Rotation

  1. Hyun-Jin Ryu, LHP
  2. Chase Anderson, RHP
  3. Tanner Roark, RHP
  4. Matt Shoemaker, RHP
  5. Trent Thornton, RHP

The Blue Jays rotation is what is likely to hold them back this year, alongside some potential issues with inexperience on the other side of the ball, but if you squint it’s not impossible to see a path to productivity here. Ryu, as mentioned above, is very, very good when healthy. Anderson and Roark have pretty consistently been league-average. Shoemaker was rolling last season over his first few starts but then a torn ACL ended his season after just five starts. Thornton was solid average as a rookie in 2019 and a step forward could feasibly make him a solid mid-rotation arm on a good team. Then, there’s Nate Pearson, who wowed everyone in spring training. The top prospect wasn’t expected to make the majors for Opening Day before baseball paused, but he should pitch sooner than later and has a real chance to make an impact whenever he does.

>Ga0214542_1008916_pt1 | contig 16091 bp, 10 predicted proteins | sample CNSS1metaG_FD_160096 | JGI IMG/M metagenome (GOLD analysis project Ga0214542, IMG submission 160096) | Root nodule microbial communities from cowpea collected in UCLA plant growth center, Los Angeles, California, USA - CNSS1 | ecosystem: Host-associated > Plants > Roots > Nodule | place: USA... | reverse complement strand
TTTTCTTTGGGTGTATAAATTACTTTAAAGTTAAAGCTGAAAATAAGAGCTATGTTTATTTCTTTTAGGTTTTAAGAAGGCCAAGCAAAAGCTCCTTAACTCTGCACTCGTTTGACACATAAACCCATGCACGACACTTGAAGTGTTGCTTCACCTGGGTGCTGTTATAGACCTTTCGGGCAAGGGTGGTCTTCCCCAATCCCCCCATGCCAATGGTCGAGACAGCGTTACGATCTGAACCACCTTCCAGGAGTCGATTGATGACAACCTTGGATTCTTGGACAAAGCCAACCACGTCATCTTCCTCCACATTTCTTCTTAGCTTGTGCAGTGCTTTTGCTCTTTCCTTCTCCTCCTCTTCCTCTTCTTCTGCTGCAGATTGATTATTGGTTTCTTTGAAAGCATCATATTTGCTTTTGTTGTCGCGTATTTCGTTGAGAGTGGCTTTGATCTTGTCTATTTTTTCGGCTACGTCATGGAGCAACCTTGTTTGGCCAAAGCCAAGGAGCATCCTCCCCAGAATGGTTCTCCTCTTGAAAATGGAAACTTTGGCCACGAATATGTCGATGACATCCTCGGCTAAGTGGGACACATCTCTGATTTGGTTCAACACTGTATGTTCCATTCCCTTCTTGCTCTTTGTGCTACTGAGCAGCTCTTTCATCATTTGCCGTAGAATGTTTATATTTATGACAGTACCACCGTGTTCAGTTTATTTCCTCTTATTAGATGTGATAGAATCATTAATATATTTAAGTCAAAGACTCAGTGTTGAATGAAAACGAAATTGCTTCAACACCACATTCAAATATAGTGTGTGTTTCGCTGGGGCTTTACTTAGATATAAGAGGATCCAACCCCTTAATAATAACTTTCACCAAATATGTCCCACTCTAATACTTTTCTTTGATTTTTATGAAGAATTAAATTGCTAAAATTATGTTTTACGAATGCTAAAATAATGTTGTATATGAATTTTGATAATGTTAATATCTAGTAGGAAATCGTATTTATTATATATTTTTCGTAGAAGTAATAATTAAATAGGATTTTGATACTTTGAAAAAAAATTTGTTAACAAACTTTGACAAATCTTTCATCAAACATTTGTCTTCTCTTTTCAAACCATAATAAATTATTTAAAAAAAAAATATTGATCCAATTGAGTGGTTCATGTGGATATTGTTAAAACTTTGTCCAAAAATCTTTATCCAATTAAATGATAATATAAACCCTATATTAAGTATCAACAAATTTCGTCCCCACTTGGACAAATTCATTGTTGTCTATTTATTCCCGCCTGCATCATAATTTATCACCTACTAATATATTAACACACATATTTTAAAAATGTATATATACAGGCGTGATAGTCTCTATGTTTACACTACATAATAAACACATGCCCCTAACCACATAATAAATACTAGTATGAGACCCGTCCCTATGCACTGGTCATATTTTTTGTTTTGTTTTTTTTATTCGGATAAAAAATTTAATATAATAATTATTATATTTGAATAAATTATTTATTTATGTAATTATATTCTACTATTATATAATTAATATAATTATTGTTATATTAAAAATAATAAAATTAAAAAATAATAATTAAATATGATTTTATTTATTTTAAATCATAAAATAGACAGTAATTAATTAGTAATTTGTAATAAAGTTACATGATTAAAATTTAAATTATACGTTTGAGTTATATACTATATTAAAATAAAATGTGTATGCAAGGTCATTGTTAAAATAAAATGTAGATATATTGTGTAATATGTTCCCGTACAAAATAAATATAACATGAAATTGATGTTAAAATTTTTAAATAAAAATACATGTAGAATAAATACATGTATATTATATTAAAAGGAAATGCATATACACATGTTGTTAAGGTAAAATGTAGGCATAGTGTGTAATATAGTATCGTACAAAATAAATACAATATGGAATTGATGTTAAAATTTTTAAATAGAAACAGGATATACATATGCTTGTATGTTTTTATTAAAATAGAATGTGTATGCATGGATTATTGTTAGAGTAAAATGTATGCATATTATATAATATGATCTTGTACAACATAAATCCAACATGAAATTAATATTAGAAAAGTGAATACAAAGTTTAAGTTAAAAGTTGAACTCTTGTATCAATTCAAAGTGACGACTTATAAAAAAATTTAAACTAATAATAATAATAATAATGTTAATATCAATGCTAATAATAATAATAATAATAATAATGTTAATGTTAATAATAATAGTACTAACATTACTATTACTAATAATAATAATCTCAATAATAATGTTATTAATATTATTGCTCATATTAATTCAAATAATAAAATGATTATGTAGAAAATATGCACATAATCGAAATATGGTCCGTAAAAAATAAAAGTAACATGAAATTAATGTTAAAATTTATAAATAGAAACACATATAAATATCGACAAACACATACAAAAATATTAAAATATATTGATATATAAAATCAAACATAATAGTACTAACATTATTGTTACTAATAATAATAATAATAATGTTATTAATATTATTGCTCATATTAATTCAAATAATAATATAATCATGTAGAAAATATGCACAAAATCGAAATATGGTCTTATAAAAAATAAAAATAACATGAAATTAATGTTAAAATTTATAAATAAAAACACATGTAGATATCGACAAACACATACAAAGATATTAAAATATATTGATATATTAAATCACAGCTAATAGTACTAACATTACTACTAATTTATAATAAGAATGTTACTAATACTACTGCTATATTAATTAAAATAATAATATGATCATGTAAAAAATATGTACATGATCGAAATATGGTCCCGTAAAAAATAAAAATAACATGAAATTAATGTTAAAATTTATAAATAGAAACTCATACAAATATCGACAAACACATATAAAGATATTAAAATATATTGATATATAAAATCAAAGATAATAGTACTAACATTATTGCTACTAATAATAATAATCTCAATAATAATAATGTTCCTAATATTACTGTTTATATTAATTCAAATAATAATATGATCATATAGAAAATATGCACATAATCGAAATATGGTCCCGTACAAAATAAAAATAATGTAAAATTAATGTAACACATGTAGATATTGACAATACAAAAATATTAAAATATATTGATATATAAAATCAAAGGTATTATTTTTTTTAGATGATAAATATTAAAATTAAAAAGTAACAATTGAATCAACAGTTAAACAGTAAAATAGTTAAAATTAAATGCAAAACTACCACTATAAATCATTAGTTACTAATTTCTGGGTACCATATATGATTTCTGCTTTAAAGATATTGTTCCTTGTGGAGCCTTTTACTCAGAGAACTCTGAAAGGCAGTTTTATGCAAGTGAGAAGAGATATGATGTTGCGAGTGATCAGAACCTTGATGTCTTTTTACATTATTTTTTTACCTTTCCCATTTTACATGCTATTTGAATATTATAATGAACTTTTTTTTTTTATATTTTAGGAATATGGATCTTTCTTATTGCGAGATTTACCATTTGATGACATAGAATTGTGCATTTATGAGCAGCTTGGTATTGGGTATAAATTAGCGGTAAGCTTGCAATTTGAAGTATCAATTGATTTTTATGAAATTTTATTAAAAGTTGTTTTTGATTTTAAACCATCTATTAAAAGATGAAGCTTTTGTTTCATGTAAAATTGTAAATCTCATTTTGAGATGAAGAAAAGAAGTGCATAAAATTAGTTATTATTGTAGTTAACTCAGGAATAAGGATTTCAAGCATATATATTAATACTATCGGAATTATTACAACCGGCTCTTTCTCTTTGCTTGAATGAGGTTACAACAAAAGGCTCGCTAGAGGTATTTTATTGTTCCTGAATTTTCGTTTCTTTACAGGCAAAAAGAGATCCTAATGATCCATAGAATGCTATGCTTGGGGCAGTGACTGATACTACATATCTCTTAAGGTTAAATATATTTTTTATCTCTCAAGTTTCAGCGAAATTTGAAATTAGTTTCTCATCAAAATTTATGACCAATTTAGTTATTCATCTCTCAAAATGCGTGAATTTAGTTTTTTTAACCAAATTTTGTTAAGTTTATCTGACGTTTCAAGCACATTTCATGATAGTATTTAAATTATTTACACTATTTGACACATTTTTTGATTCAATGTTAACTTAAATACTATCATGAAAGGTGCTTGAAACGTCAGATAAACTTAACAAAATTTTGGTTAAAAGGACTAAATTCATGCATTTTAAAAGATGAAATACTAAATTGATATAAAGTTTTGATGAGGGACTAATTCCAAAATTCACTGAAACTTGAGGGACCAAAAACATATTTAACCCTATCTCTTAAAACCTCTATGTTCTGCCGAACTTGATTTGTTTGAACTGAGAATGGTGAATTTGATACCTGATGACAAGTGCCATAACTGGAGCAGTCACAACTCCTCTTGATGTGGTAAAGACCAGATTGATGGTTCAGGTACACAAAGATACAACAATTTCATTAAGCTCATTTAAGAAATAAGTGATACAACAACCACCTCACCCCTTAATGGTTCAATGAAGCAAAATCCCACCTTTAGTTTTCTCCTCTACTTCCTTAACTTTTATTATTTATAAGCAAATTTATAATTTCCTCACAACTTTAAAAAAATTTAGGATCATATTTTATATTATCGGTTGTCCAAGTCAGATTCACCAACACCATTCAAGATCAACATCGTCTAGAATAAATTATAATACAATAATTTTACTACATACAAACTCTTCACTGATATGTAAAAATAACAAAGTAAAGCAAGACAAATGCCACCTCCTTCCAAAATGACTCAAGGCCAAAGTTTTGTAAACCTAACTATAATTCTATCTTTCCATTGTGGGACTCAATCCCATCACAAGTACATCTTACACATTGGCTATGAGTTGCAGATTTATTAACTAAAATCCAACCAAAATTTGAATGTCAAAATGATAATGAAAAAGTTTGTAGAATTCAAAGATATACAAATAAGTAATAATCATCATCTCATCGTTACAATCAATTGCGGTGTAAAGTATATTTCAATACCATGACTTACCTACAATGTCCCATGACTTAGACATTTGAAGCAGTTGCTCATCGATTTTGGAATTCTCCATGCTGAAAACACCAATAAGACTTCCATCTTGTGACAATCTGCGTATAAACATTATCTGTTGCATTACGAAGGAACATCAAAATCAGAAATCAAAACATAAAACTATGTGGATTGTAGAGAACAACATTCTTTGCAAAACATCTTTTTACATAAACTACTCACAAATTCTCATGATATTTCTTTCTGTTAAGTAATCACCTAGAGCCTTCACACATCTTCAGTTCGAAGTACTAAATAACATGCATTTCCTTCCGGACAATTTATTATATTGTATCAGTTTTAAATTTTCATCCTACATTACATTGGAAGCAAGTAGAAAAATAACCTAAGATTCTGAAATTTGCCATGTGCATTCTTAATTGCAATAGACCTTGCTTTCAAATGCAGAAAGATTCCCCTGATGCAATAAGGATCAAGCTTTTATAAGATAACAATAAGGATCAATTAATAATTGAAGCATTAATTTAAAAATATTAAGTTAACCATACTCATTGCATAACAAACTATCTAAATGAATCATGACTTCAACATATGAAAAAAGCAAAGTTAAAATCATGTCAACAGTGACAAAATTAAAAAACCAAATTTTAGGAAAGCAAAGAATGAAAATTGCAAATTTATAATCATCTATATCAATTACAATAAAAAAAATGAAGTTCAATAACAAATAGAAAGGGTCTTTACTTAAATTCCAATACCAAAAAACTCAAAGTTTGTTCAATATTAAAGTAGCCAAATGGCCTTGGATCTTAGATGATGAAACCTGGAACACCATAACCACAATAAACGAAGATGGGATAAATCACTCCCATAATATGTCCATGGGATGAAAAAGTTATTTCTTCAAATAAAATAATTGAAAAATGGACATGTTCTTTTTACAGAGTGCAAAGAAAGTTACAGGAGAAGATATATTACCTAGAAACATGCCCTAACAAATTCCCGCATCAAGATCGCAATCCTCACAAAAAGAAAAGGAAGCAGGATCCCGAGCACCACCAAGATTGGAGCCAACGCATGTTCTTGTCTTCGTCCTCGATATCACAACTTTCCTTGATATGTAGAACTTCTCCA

Bullpen

Ken Giles, RHP

Shun Yamaguchi, RHP

Anthony Bass, RHP

Sam Gaviglio, RHP

Jordan Romero, RHP

Rafael Dolis, RHP

Thomas Pannone, LHP

Wilmer Font, RHP

Bullpens are always volatile, but this does not look like a great group on paper. They have real talent at the very back with Ken Giles being one of the more talented relievers in the game. That said, he’s also been frustratingly inconsistent at times in his career, so even he is no sure bet. Yamaguchi is an unknown coming from the NPB, but he has a chance to be a difference-maker as well. Beyond that, there’s not a whole lot that stands out.

Parting Thoughts

The Blue Jays are more likely to be a contender in 2021 than they are in 2020, but this is a team to watch and it’s not totally crazy to see them fighting for a wildcard if this season does happen. They need some big steps forward in their lineup and health in their rotation for that to come to fruition. I wouldn’t bet on them, but crazier things have happened.